The New Magnum Album Tells Us The Monster Roars

It Actually Invites Us In For A Sumptuous Meal

The Cover Of 'The Monster Roars'

Magnum have nothing to prove. Songwriter and guitarist Tony Clarkin with vocalist Bob Catley will have been at it for 50 years this year—with a five year gap in the middle, but impressive.

They’ve had the hard-to-musically-place years, the successful years and the knowing what they’re good at years.

The Early Years

Those first Magnum albums, 1978’s Kingdom Of Madness, II and Marauder were chock full of ideas, some Rock, some Hard Rock, some Prog and a big dollop of Pomp.

They could sometimes sound like Clarkin has shoved lots of things together, it occasionally sounds like several songs in one track and that’s all to the good.

The Almost Made It Years

They really entered their commercial pomp with 1985’s On A Storyteller’s Night—big, verbose Rock songs as usual with Magnum but with really melodic sensibility and commercial clout.

Clarkin’s writing was beginning to hum. It was the album with which I first encountered Magnum, no going back then—except to the earlier albums, of course.

Their next, Vigilante, had Queen’s Roger Taylor at the production desk and had a softer sound and a commercial sheen. I tried to like it, still don’t connect with the poppy ‘Lonely Night’ but the title track and ‘Back Street Kid’, clustered at the end of the album, married chart with class.

Wings Of Heaven had a good go, charting in the top 10 all over Europe in 1988.

Then it was America’s turn, but 1990’s Goodnight LA wasn’t released in the States and although it did well in the UK, Polydor seemingly were disappointed with the sales.

And After That?

They spilt after one more album.

But what was this? A band called Hard Rain. With Clarkin and Catley. Producing excellent, radio friendly music. Almost as if they’d never been away.

And when they returned as Magnum and ever since then, despite lineup changes, we’ve had seasoned, expensive sounding music with a big belt of melody, using jousting organ and guitar. Every two years or so. Always excellent.

Onto This One Then

Metal Planet Music tell us, ‘Few things in life are as reliable as a new Magnum album,’ and they’re right.

Not to damn with faintly praise, they go on, ‘You always know that what you’re going to be presented with is a selection of beautifully crafted and epic songs’—there’s no difference here.

This Magnum album is The Monster Roars and you might think that with the title and the horned creature on the cover, there would be some roaring raucousness.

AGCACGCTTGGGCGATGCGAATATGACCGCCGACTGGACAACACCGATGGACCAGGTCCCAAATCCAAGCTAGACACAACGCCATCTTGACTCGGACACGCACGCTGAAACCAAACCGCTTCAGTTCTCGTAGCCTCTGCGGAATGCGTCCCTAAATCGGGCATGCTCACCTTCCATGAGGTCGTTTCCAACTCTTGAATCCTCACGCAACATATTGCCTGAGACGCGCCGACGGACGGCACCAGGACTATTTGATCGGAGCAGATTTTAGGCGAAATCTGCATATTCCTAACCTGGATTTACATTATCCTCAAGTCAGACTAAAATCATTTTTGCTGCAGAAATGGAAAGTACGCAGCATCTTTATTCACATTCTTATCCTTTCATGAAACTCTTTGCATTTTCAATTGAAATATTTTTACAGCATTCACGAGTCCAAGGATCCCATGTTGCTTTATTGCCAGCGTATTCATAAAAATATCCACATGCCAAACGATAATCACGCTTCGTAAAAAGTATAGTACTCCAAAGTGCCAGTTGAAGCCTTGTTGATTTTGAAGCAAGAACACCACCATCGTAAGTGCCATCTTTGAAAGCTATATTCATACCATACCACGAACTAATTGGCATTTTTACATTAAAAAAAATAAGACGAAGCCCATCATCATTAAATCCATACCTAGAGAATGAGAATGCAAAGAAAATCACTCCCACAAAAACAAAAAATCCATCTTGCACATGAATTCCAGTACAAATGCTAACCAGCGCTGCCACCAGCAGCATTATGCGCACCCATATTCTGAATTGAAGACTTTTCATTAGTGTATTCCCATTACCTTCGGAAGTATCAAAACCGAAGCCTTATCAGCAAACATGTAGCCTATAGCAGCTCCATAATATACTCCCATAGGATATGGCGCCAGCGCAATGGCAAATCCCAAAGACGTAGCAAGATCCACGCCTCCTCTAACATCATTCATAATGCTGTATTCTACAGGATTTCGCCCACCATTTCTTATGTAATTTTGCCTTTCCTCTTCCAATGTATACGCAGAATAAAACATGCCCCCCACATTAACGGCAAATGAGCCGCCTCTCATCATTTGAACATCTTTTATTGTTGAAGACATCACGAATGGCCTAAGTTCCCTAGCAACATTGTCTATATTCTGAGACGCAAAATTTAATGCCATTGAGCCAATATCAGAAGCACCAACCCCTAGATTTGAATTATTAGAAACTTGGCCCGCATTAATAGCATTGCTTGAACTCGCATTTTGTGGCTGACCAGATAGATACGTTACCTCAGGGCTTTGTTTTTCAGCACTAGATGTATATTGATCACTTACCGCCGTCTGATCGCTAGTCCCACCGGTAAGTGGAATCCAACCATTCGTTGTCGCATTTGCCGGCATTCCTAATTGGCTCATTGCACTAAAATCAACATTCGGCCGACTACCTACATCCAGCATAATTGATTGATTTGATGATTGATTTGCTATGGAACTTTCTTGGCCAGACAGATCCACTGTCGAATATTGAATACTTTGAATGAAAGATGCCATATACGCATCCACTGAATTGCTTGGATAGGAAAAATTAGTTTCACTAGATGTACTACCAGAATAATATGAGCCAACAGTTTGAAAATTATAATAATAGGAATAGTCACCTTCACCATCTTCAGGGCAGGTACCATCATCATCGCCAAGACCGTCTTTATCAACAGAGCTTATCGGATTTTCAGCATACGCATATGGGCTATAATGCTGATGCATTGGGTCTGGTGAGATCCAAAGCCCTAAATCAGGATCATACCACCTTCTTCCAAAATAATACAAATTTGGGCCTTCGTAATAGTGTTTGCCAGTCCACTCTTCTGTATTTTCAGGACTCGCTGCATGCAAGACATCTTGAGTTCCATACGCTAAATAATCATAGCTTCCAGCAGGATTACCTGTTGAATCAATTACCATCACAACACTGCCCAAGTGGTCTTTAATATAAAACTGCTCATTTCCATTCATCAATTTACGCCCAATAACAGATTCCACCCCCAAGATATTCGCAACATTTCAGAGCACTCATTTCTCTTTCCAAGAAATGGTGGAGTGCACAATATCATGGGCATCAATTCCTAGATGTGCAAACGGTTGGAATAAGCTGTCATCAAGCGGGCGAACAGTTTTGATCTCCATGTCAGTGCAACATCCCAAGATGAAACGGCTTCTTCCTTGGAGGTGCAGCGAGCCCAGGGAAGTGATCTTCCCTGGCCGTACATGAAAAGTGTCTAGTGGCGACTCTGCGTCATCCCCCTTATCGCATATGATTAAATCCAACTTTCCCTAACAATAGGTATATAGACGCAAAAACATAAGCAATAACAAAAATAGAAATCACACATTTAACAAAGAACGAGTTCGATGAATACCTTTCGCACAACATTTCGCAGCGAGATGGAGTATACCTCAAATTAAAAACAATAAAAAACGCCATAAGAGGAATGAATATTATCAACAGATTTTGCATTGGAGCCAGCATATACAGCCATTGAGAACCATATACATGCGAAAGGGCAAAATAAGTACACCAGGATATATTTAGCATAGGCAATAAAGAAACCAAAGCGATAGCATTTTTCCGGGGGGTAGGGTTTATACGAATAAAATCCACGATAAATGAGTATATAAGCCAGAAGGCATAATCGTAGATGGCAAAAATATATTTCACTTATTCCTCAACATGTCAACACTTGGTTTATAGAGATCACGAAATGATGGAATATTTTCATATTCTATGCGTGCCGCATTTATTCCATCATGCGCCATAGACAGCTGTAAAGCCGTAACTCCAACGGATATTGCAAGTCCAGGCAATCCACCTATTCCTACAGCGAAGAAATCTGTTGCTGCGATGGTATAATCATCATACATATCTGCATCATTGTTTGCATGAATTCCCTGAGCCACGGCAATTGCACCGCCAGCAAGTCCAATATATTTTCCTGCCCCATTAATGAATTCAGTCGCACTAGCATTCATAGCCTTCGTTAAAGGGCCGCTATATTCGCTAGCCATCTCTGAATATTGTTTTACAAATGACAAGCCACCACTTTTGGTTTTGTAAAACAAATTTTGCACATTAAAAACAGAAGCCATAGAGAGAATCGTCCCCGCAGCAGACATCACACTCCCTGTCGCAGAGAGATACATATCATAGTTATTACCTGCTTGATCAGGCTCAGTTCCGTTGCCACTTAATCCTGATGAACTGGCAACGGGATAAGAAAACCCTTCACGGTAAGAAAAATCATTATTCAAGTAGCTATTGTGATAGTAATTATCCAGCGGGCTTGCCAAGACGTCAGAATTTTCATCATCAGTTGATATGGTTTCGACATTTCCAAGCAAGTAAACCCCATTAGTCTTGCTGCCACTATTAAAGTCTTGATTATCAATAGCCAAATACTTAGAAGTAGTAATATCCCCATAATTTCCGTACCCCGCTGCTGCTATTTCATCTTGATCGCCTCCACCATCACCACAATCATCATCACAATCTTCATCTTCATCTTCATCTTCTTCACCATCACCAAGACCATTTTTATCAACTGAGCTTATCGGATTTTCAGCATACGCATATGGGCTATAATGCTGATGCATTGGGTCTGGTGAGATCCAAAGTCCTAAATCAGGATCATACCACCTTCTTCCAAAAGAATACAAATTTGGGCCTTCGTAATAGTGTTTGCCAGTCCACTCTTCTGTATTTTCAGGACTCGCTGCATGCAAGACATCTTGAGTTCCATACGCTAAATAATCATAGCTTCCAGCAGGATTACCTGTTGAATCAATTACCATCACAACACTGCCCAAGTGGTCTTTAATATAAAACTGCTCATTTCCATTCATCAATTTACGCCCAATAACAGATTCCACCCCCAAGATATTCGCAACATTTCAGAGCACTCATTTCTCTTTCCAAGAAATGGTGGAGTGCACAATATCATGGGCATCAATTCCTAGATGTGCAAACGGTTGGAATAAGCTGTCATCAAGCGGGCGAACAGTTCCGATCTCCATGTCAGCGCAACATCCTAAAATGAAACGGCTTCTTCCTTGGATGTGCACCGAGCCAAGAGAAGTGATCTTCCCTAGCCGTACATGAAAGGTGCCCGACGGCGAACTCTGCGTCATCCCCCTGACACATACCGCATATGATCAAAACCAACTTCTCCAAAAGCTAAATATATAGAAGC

We start with a piano and vocal approaching, not a bang of the doors being thrown open, Magnum don’t need to do that.

The song is stately, the guitar sparks a little, but it shows their place as established rockers.

And when the sweet piano for ‘All You Believe In’ and the dramatic ballad plays out, the revered feel is endorsed; although ‘Your Blood Is Violence’ works as an organ-infused Uriah Heep feel, it has real drama and power in Bob Catley’s vocal delivery as the backing attacks with certainty.

Tony Clarkin’s music has always had curves in it though and they throw us one with the single ‘No Steppin’ Stones’, the grand and poppy rock driven along with parping horns. It drops out for a faux classical middle before Clarkin’s solo makes a big, bolshy statement.

And then ‘That Freedom Word’ suddenly waltzes around; they can do this because they’re in control of their music absolutely.

But there’s a friendly Radio Rock feel too, ‘The Day After The Night Before’ has a rollicking chorus but sounds full of good stuff, thick and well fed.

And the rolling home is sweet and lyrical in ‘Walk The Silent Hours’ and then ‘Can’t Buy Yourself A Heaven’ has a Clarkin jogging solo spot to take us home.

The Rockpit commented on its ‘number of Hard Rockers (probably half the album are straight ahead rockers) that will please fans if not exactly upping the bar, though in all honesty Magnum’s bar has always been set rather higher than most’.

And that’s perhaps the issue, this band have been consistently special and sometimes expected to do that on every album, but regular excellence must be celebrated.

As The Rockpit goes on to say, ‘this time Tony has created the perfect storm for Magnum fans—I’ve loved the last few in the main, but this one I’ve fallen for completely.’

Me too.

This album has a track called ‘I Won’t Let You Down’. Magnum never really have.

Written by Steve Swift

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